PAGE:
Housekeeping note: Due to the combination of the Labor Day holiday and the fact that I will be at Dragon*Con 2012 (here’s my schedule), there will be no rewatch on Friday the 31st. We’ll be back in a week on Tuesday the 4th of September with “The Inner Light.”
“The Next Phase”
Written by Ronald D. Moore
Directed by David Carson
Season 5, Episode 24
Production episode 40275-224
Original air date: May 18, 1992
Captain’s Log: Responding to a distress signal from a Romulan ship that suffered a catastrophic engine explosion, the Enterprise zooms through space. Riker, Worf, La Forge, and Ro beam over—unarmed, over Ro’s objections—to effect a rescue. The Romulan ship’s adrift, and there are bodies everywhere. The ship’s generator is damaged beyond repair, and their replicators are down. The science officer, Mirok, appears to be in charge, since the captain’s dead, and he agrees to let La Forge and Ro beam back to the Enterprise with the generator to replicate a replacement.
However, something goes wrong with the transport, and Chief Brossmer loses the signal. They don’t rematerialize on the Romulan ship, and neither Data with sensors nor Troi with telepathy can find them. Unfortunately, they need to continue repair efforts, so Data and two engineers take a shuttlecraft over to assist.
The Romulan ship’s core is about to implode. The auto-eject system’s offline, so they have to do it manually. Worf and a Romulan release the clamps, and with Riker’s help then clear the doorway—but they can’t get the doors closed. Data shows up in the nick of time, with Riker giving him a “thank goodness you’re here!” look. Data calmly closes the doors with his soooooper android strength, and they eject the core. The Enterprise extends its shields to protect the Romulan ship. That crisis out of the way, Riker reports that he’ll do a full power survey. They’ll need to feed power to the ship to keep life support on and also provide a new core.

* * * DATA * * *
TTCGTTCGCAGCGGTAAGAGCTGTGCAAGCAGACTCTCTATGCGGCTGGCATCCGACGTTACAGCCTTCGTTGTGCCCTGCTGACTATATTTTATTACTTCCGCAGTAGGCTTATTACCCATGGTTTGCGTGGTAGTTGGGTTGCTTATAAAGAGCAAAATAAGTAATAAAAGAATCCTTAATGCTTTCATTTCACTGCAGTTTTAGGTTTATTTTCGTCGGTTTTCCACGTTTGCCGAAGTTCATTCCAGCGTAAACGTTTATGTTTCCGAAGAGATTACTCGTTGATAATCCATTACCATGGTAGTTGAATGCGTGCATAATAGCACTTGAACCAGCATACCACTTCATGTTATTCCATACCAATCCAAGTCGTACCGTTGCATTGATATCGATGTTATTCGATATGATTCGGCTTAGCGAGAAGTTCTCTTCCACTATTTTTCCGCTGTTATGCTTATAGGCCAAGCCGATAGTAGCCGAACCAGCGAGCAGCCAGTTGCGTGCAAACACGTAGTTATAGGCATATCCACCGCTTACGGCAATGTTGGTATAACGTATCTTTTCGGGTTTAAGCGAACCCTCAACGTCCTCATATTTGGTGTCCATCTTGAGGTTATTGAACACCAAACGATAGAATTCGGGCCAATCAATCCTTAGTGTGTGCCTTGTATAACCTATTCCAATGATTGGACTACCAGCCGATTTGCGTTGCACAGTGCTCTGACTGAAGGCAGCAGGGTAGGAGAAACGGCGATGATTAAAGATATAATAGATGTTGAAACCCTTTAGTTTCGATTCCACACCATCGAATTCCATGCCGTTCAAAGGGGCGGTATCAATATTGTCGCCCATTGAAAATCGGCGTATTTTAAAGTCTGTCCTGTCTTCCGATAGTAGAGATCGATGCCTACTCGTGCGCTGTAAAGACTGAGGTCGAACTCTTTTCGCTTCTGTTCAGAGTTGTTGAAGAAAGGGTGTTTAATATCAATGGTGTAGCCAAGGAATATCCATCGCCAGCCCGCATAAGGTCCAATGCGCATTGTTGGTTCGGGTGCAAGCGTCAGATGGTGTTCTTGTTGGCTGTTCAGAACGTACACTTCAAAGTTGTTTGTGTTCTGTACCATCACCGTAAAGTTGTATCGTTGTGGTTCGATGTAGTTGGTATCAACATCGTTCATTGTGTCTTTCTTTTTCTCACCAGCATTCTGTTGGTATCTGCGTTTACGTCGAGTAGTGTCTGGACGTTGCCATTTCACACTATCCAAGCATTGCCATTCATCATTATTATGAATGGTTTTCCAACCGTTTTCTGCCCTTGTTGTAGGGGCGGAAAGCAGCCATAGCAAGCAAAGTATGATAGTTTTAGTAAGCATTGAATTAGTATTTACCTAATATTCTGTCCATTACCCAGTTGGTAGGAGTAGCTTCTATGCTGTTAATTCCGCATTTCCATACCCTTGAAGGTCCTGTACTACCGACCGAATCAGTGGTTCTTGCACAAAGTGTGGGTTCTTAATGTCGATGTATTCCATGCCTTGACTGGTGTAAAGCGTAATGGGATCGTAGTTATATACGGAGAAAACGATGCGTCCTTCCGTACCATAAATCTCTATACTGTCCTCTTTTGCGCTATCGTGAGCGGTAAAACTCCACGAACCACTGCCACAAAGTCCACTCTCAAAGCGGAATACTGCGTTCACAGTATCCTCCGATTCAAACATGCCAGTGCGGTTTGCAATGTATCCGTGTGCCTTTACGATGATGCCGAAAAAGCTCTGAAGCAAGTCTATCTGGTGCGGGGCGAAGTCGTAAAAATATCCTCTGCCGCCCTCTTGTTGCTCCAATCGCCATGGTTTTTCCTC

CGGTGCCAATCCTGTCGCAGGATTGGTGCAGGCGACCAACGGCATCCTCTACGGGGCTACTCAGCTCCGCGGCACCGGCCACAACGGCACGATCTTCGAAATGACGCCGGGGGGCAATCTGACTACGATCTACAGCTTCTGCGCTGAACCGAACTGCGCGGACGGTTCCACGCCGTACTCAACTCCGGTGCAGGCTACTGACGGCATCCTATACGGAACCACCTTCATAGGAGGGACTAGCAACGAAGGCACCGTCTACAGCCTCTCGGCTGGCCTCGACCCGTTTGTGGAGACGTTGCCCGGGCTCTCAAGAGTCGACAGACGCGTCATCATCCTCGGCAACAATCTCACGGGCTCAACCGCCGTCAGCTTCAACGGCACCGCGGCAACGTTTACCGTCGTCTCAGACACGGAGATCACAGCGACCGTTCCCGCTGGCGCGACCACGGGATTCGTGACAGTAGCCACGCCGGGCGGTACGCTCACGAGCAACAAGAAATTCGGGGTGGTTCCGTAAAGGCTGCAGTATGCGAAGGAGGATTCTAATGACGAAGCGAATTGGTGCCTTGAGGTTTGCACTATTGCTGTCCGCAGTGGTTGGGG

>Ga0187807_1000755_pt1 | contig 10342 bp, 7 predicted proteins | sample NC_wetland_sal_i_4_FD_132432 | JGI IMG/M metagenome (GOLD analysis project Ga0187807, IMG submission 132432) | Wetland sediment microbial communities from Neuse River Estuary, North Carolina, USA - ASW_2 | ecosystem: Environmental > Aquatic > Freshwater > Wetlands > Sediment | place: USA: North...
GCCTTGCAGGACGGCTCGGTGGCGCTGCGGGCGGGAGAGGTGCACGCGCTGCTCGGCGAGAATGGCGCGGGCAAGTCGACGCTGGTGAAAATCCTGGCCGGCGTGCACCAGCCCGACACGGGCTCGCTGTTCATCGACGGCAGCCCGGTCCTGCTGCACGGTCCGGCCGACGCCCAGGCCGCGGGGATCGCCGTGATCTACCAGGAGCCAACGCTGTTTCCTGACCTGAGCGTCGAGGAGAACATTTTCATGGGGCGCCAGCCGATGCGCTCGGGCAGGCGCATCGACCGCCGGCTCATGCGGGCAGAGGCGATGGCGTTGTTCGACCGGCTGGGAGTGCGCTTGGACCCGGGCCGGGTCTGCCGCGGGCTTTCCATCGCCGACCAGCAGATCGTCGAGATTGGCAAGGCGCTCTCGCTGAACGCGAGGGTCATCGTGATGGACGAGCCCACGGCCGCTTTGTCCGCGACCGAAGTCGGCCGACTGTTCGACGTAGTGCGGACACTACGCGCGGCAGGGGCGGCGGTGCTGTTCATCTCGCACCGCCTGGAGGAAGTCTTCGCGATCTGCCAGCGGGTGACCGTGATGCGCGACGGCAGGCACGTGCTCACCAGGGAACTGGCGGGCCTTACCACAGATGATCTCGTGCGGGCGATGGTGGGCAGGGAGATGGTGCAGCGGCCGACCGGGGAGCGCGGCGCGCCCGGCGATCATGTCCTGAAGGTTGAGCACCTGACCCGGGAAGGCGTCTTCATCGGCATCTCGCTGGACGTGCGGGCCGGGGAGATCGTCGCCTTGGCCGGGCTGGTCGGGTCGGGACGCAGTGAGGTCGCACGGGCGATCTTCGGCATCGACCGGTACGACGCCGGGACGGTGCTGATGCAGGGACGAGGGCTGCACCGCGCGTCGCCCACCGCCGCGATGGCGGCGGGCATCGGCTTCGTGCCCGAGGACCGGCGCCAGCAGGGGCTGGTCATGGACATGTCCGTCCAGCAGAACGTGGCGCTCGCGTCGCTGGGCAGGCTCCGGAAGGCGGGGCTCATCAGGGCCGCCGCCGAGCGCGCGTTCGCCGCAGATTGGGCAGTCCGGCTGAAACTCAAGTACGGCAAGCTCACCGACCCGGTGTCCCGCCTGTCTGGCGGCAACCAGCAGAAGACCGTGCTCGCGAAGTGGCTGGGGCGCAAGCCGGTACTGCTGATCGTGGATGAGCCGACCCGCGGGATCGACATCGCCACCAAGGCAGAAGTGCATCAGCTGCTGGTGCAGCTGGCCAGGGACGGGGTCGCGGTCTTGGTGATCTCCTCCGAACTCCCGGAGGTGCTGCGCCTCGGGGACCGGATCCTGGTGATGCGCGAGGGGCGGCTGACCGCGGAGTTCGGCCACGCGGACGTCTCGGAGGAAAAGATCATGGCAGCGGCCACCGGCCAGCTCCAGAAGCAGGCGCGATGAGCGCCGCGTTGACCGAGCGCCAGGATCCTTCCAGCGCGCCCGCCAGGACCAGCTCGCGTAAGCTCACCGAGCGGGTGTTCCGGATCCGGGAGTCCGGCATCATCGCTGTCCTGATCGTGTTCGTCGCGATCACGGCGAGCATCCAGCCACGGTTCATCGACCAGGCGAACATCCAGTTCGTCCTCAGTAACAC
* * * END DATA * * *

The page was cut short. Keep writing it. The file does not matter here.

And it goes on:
Picard heads to sickbay, oblivious to Ro lying on the deck. She wakes up and tries to report in, but her combadge isn’t working. Nobody seems to notice her at all, and when she approached the sickbay doors, they won’t open. She walks in when the doors open to let somebody else out, and inside sickbay, nobody notices her or reacts to her. She goes to Crusher’s office to see Picard talking to Crusher about the transporter accident and how they have to declare La Forge and Ro dead. Ro screams that she’s not dead, but nobody notices her—and then Picard walks right through her as she departs. When she tries to get Crusher’s attention by yelling, she also tries to slam her hand onto the desk, and it goes right through also. Then she watches as Crusher writes her death certificate.
The Enterprise starts a power transfer, bringing the Romulan ship’s systems back online. Data then reports that a diagnostic of the transporters showed an anomaly that he’ll need to check more thoroughly in Transporter Room 3. He also asks Picard if he may organize a memorial service.
The Romulans ask for a computer, which Worf considers an unacceptable security risk—however, Riker suggests giving them a 30-40-year-old computer core, which they’d already be familiar with, and therefore wouldn’t be a problem.
In engineering, La Forge is going through the same thing Ro did, unable to get anyone’s attention and walking through bulkheads. Ro finds him there, and he’s relieved to see her and that she can see him. They can also touch each other, but nothing else.